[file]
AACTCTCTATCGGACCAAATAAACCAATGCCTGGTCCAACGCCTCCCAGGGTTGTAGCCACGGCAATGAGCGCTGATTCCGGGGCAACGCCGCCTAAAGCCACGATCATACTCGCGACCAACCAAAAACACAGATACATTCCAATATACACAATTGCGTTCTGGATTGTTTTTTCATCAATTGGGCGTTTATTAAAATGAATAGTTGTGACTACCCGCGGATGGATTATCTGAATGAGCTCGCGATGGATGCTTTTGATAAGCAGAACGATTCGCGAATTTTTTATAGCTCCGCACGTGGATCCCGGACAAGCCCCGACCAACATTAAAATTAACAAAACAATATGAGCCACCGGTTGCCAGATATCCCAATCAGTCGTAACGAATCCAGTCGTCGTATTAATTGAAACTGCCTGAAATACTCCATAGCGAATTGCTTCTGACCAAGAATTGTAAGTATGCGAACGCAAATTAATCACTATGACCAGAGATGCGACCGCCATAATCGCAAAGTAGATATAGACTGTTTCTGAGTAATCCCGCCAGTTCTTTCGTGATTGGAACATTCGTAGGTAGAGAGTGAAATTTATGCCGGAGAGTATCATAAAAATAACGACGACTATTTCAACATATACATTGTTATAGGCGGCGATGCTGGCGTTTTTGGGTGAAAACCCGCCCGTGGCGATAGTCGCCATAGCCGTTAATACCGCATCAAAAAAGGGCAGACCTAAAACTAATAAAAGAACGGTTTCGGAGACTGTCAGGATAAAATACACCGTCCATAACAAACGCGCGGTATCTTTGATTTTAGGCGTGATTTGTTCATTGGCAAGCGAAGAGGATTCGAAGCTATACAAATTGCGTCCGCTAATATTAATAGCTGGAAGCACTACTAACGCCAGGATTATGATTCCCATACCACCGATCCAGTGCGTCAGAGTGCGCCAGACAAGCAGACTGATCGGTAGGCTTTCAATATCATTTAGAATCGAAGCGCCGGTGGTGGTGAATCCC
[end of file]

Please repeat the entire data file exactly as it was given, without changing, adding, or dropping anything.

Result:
AACTCTCTATCGGACCAAATAAACCAATGCCTGGTCCAACGCCTCCCAGGGTTGTAGCCACGGCAATGAGCGCTGATTCCGGGGCAACGCCGCCTAAAGCCACGATCATACTCGCGACCAACCAAAAACACAGATACATTCCAATATACACAATTGCGTTCTGGATTGTTTTTTCATCAATTGGGCGTTTATTAAAATGAATAGTTGTGACTACCCGCGGATGGATTATCTGAATGAGCTCGCGATGGATGCTTTTGATAAGCAGAACGATTCGCGAATTTTTTATAGCTCCGCACGTGGATCCCGGACAAGCCCCGACCAACATTAAAATTAACAAAACAATATGAGCCACCGGTTGCCAGATATCCCAATCAGTCGTAACGAATCCAGTCGTCGTATTAATTGAAACTGCCTGAAATACTCCATAGCGAATTGCTTCTGACCAAGAATTGTAAGTATGCGAACGCAAATTAATCACTATGACCAGAGATGCGACCGCCATAATCGCAAAGTAGATATAGACTGTTTCTGAGTAATCCCGCCAGTTCTTTCGTGATTGGAACATTCGTAGGTAGAGAGTGAAATTTATGCCGGAGAGTATCATAAAAATAACGACGACTATTTCAACATATACATTGTTATAGGCGGCGATGCTGGCGTTTTTGGGTGAAAACCCGCCCGTGGCGATAGTCGCCATAGCCGTTAATACCGCATCAAAAAAGGGCAGACCTAAAACTAATAAAAGAACGGTTTCGGAGACTGTCAGGATAAAATACACCGTCCATAACAAACGCGCGGTATCTTTGATTTTAGGCGTGATTTGTTCATTGGCAAGCGAAGAGGATTCGAAGCTATACAAATTGCGTCCGCTAATATTAATAGCTGGAAGCACTACTAACGCCAGGATTATGATTCCCATACCACCGATCCAGTGCGTCAGAGTGCGCCAGACAAGCAGACTGATCGGTAGGCTTTCAATATCATTTAGAATCGAAGCGCCGGTGGTGGTGAATCCC